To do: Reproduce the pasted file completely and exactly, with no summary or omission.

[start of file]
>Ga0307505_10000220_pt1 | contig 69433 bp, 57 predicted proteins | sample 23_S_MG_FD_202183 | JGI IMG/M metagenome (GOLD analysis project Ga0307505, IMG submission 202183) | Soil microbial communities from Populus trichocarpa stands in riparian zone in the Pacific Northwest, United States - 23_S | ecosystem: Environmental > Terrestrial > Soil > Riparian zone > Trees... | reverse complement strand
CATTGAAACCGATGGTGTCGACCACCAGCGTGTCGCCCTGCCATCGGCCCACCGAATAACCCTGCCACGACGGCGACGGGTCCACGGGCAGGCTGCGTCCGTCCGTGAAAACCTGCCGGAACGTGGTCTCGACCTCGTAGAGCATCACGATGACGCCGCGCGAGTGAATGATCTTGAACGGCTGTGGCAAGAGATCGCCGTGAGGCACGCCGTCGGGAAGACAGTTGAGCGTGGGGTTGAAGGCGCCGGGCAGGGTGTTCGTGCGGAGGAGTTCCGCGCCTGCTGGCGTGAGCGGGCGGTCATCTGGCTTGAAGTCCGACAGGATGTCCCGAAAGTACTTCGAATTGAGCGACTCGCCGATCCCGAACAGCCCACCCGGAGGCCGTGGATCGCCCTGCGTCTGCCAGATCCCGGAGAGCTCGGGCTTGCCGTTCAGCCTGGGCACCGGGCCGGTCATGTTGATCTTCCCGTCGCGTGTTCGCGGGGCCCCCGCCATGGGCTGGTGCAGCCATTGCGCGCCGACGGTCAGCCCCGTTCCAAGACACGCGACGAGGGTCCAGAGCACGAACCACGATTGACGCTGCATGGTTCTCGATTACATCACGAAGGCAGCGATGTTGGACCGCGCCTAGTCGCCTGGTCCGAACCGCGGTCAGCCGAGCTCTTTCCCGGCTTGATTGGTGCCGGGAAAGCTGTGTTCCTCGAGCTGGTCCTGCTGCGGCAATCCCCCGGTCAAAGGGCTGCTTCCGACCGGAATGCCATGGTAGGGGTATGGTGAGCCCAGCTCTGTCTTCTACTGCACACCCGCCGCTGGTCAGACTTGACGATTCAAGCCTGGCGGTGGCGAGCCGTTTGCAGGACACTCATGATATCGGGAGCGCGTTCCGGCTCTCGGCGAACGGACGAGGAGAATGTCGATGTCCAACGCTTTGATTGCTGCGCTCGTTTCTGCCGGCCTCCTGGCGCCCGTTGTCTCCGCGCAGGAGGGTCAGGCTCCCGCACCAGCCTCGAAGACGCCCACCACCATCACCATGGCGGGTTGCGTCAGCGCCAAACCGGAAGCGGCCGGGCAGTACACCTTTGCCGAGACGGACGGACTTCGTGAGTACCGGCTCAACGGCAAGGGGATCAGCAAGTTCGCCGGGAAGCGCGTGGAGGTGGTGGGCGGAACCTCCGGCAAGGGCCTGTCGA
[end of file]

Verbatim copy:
>Ga0307505_10000220_pt1 | contig 69433 bp, 57 predicted proteins | sample 23_S_MG_FD_202183 | JGI IMG/M metagenome (GOLD analysis project Ga0307505, IMG submission 202183) | Soil microbial communities from Populus trichocarpa stands in riparian zone in the Pacific Northwest, United States - 23_S | ecosystem: Environmental > Terrestrial > Soil > Riparian zone > Trees... | reverse complement strand
CATTGAAACCGATGGTGTCGACCACCAGCGTGTCGCCCTGCCATCGGCCCACCGAATAACCCTGCCACGACGGCGACGGGTCCACGGGCAGGCTGCGTCCGTCCGTGAAAACCTGCCGGAACGTGGTCTCGACCTCGTAGAGCATCACGATGACGCCGCGCGAGTGAATGATCTTGAACGGCTGTGGCAAGAGATCGCCGTGAGGCACGCCGTCGGGAAGACAGTTGAGCGTGGGGTTGAAGGCGCCGGGCAGGGTGTTCGTGCGGAGGAGTTCCGCGCCTGCTGGCGTGAGCGGGCGGTCATCTGGCTTGAAGTCCGACAGGATGTCCCGAAAGTACTTCGAATTGAGCGACTCGCCGATCCCGAACAGCCCACCCGGAGGCCGTGGATCGCCCTGCGTCTGCCAGATCCCGGAGAGCTCGGGCTTGCCGTTCAGCCTGGGCACCGGGCCGGTCATGTTGATCTTCCCGTCGCGTGTTCGCGGGGCCCCCGCCATGGGCTGGTGCAGCCATTGCGCGCCGACGGTCAGCCCCGTTCCAAGACACGCGACGAGGGTCCAGAGCACGAACCACGATTGACGCTGCATGGTTCTCGATTACATCACGAAGGCAGCGATGTTGGACCGCGCCTAGTCGCCTGGTCCGAACCGCGGTCAGCCGAGCTCTTTCCCGGCTTGATTGGTGCCGGGAAAGCTGTGTTCCTCGAGCTGGTCCTGCTGCGGCAATCCCCCGGTCAAAGGGCTGCTTCCGACCGGAATGCCATGGTAGGGGTATGGTGAGCCCAGCTCTGTCTTCTACTGCACACCCGCCGCTGGTCAGACTTGACGATTCAAGCCTGGCGGTGGCGAGCCGTTTGCAGGACACTCATGATATCGGGAGCGCGTTCCGGCTCTCGGCGAACGGACGAGGAGAATGTCGATGTCCAACGCTTTGATTGCTGCGCTCGTTTCTGCCGGCCTCCTGGCGCCCGTTGTCTCCGCGCAGGAGGGTCAGGCTCCCGCACCAGCCTCGAAGACGCCCACCACCATCACCATGGCGGGTTGCGTCAGCGCCAAACCGGAAGCGGCCGGGCAGTACACCTTTGCCGAGACGGACGGACTTCGTGAGTACCGGCTCAACGGCAAGGGGATCAGCAAGTTCGCCGGGAAGCGCGTGGAGGTGGTGGGCGGAACCTCCGGCAAGGGCCTGTCGA